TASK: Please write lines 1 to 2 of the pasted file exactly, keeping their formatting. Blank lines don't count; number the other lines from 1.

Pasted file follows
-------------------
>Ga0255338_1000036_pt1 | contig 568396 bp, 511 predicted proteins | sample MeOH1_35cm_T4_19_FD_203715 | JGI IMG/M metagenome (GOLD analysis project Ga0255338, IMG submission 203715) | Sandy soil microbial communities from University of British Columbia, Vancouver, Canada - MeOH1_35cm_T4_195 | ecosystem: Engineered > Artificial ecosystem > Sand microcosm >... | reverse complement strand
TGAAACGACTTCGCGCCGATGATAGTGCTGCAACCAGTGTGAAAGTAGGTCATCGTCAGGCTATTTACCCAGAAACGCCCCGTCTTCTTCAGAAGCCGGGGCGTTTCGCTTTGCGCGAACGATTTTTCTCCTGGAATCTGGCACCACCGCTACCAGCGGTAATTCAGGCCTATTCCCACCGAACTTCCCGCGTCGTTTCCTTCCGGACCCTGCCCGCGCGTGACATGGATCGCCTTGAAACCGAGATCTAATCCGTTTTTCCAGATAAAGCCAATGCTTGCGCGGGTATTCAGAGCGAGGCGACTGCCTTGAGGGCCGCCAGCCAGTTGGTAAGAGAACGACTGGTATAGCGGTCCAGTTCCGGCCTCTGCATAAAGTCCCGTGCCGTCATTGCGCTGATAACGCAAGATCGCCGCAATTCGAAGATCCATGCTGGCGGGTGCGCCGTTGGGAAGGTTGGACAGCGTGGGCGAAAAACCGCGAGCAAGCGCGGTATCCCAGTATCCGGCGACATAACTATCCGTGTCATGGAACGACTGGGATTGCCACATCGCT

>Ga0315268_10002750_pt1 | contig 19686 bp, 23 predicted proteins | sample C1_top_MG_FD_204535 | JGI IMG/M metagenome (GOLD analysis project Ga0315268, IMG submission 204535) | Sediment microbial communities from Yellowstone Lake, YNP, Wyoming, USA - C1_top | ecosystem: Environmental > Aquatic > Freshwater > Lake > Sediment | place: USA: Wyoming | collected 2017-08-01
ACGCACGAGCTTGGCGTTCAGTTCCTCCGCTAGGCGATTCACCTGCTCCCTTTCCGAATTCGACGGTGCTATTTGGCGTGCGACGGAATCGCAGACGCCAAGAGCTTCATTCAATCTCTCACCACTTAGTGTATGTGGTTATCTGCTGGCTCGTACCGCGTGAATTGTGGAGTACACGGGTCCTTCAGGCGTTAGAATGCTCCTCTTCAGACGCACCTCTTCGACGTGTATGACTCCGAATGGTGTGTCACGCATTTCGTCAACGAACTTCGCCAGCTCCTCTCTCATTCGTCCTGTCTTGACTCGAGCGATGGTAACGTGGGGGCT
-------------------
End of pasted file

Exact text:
>Ga0255338_1000036_pt1 | contig 568396 bp, 511 predicted proteins | sample MeOH1_35cm_T4_19_FD_203715 | JGI IMG/M metagenome (GOLD analysis project Ga0255338, IMG submission 203715) | Sandy soil microbial communities from University of British Columbia, Vancouver, Canada - MeOH1_35cm_T4_195 | ecosystem: Engineered > Artificial ecosystem > Sand microcosm >... | reverse complement strand
TGAAACGACTTCGCGCCGATGATAGTGCTGCAACCAGTGTGAAAGTAGGTCATCGTCAGGCTATTTACCCAGAAACGCCCCGTCTTCTTCAGAAGCCGGGGCGTTTCGCTTTGCGCGAACGATTTTTCTCCTGGAATCTGGCACCACCGCTACCAGCGGTAATTCAGGCCTATTCCCACCGAACTTCCCGCGTCGTTTCCTTCCGGACCCTGCCCGCGCGTGACATGGATCGCCTTGAAACCGAGATCTAATCCGTTTTTCCAGATAAAGCCAATGCTTGCGCGGGTATTCAGAGCGAGGCGACTGCCTTGAGGGCCGCCAGCCAGTTGGTAAGAGAACGACTGGTATAGCGGTCCAGTTCCGGCCTCTGCATAAAGTCCCGTGCCGTCATTGCGCTGATAACGCAAGATCGCCGCAATTCGAAGATCCATGCTGGCGGGTGCGCCGTTGGGAAGGTTGGACAGCGTGGGCGAAAAACCGCGAGCAAGCGCGGTATCCCAGTATCCGGCGACATAACTATCCGTGTCATGGAACGACTGGGATTGCCACATCGCT